Written by: Bojan Zivic, Senior Consultant 

This post is part of a series about Cloud Managed DevOps  at CMD Solutions.

Traditionally, it was the task of engineers to build the infrastructure to a determined specification, whilst developers would deploy applications to said servers using their own set of tooling. Engineers would build manually via ClickOps (point and click through a menu) through an on-premise hypervisor like vSphere or HyperV, selecting core count, memory and allocating spacing, whilst developers script up their deployments leading to the usage of various languages, everything from Shell Script to Python/JavaScript/Ruby etc. Developers would store their code in version control systems like GIT, or prior to that SVN, while Engineers would rely on As-Build guides and vendor documentations.

Looking at only the above, it can be assumed that Dev deployment processes were faster, repeatable, and less prone to error. Code, including the deployment scripts, would be checked in a Git repository like GitLab, where the code is versioned and subjected to review by other developers. The same, originally could not be said for Infrastructure practices. This however has changed with the introduction of Infrastructure as Code(IaC)

IaC changed how Developers/Engineers look at infrastructure, it allowed infrastructure to be easily repeatable as the existing template would typically only require changes to unique names, and as per best practice Environment tagging. Take AWS for example with Cloudformation.

Dev VPC & Prod VPC

Although simple the above would create two VPCs, and if copied again, with the changes to Dev/Prod respectively, more and more of the same type of resource can be created. Extending beyond the simple VPC, an entire environment can be defined within a YAML (as per our example), or JSON spec, however this is where the maintainability becomes a factor. 

Going from 7-10 lines of YAML to several hundred or a thousand lines makes maintaining the implemented Infrastructure much more difficult to do, a large codebase as is with any application, is a problem for Infrastructure as well. Tooling such as Ansible, Jinja2 have made this process easier, where environment specific variables are held invoked from separate files, and replace placeholder variables in the Cloudformation template. This does however add another layer of complexity/ Engineers would need to be trained up in either Ansible or Jinja2 and would be locked into a specific way of working, noting that the large codebase that was mentioned earlier, would still be present. With all the above in mind, AWS released a product that set a new ground for IaC, IaC 2.0 if you will, AWS Cloud Development Kit, On July 11th 2019, CDK was made GA.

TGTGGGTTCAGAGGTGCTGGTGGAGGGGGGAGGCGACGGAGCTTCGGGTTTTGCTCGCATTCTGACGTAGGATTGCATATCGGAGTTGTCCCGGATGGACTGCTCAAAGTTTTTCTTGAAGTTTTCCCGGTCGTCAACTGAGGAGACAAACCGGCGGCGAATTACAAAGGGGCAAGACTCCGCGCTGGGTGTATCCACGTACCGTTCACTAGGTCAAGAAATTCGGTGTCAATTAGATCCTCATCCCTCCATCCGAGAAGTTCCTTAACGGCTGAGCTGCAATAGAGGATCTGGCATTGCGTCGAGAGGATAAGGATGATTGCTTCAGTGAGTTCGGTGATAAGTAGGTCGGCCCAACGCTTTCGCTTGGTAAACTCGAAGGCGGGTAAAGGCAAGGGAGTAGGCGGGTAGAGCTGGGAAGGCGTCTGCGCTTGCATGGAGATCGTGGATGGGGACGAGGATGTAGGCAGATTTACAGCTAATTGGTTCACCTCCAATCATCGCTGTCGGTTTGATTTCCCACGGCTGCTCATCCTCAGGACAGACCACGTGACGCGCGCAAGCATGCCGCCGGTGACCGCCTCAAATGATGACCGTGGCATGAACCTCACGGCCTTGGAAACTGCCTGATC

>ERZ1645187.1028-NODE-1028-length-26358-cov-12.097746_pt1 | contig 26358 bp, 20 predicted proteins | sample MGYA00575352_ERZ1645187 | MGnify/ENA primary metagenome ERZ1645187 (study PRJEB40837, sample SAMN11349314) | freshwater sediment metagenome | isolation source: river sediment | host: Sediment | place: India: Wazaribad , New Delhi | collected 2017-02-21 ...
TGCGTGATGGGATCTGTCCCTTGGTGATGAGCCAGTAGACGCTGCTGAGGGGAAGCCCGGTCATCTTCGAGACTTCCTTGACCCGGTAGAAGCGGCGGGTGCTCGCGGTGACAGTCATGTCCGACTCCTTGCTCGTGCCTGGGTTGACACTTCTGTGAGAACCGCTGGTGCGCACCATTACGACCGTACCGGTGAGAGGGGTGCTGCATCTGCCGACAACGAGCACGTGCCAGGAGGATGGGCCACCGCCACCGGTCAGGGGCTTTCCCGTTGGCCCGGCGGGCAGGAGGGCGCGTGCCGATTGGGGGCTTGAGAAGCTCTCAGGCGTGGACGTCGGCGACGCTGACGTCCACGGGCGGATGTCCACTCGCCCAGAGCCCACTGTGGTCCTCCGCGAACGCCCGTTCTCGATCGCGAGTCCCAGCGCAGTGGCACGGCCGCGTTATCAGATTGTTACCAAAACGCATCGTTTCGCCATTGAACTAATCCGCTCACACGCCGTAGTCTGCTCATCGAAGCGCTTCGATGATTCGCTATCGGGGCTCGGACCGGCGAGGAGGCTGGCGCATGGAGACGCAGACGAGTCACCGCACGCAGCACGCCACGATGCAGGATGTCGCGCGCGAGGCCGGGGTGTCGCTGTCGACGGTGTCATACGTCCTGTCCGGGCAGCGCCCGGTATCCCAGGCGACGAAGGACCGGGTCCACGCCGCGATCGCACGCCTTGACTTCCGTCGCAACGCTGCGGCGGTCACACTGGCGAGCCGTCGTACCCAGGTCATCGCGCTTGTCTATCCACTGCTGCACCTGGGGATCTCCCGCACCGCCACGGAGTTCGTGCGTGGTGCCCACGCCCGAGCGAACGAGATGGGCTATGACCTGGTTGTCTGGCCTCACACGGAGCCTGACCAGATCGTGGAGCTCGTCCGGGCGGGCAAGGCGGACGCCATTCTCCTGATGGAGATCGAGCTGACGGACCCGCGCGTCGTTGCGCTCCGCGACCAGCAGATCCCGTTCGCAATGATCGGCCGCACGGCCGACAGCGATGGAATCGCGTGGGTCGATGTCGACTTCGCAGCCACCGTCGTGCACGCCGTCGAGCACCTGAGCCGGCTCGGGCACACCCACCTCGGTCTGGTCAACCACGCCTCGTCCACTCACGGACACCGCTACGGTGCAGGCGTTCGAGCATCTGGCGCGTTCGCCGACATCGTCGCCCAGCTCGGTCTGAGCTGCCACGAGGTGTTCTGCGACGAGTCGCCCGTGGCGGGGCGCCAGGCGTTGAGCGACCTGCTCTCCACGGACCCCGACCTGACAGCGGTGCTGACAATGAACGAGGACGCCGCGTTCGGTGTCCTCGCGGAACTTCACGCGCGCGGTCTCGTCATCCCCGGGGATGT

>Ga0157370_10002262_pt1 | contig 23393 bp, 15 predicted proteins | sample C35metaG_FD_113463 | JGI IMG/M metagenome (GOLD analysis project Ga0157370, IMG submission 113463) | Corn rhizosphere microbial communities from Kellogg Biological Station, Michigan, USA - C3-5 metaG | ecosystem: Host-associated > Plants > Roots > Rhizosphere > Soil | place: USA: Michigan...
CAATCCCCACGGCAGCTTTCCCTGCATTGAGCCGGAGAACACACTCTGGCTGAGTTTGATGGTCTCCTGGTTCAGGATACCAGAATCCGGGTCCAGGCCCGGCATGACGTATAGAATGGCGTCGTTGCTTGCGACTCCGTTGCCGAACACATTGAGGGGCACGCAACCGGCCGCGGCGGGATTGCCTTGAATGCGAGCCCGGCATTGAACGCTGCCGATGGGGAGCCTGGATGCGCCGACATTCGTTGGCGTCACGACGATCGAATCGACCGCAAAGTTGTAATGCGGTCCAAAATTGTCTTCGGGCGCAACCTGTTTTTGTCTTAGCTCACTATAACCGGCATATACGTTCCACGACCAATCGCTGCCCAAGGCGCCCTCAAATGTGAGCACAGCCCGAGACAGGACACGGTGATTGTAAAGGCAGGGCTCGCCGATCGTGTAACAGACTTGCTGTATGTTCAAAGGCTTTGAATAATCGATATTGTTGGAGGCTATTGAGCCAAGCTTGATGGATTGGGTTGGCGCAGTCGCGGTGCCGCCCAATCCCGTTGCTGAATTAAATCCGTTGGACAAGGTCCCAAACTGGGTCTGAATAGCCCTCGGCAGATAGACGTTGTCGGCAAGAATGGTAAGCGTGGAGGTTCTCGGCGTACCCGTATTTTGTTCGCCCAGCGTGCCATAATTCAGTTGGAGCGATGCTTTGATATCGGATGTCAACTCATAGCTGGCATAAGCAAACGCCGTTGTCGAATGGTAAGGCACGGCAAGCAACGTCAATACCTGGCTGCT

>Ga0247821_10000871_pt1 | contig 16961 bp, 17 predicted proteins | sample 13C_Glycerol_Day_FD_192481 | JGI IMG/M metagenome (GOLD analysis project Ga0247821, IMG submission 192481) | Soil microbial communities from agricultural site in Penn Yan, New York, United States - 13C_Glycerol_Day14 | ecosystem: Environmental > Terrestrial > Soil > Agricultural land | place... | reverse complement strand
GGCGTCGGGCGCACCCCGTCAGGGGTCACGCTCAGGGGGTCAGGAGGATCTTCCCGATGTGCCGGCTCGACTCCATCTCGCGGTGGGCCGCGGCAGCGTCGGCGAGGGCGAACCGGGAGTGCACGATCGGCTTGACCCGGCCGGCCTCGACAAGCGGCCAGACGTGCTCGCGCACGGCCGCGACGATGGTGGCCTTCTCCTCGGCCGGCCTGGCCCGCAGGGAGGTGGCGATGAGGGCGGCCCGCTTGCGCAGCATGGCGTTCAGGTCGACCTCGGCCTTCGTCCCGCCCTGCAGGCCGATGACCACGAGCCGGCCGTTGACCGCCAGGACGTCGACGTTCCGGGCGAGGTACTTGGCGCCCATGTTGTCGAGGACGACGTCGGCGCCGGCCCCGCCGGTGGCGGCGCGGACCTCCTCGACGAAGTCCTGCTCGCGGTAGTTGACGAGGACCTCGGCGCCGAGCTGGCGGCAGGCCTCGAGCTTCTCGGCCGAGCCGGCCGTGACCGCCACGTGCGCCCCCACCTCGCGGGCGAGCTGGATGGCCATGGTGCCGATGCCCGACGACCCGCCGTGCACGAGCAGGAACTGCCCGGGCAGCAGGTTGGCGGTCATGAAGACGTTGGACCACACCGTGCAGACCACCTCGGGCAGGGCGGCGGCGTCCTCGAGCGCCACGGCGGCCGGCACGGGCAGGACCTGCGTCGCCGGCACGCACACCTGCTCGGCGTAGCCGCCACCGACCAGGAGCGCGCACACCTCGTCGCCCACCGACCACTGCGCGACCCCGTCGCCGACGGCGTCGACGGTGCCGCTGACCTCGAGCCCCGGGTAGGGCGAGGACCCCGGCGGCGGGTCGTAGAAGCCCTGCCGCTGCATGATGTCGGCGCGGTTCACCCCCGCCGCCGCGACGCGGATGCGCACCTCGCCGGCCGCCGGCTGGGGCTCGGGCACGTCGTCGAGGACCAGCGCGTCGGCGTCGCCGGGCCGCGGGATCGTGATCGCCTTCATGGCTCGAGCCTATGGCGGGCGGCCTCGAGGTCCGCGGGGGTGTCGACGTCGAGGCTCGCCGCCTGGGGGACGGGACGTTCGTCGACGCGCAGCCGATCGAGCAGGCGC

CDK: What is it

CDK is a programmatic approach to IaC with the option of being built in multiple languages TypeScript, JavaScript, Python, Java, C#/.Net, and Go, and with these languages comes all the features of a complex programming language. CDK adds a programmatic layer on top of Cloudformation -what you generate via your CDK deployments are Cloudformation templates, but instead of a configuration like syntax where the logic is implicit in  YAML/JSON, the logic  instead is put on the code.

 

As a Developer or Engineer you would need to know one of the languages mentioned earlier to get started, as each of the AWS Services are tied to language specific packages and are pulled in via package managers such as pip or npm and with the right IDE, providing a IntelliSense approach to building your code, in the examples provided we have used VSCode as IDE of choice.

The iteration through code allowed for a much smaller codebase, in the example below we can see that 10 lines of CDK(written in Typescript) with the use of the forEach() method creates what is in Cloudformation 40.

CDK mount targets associated with Subnet

Cloudformation output of CDK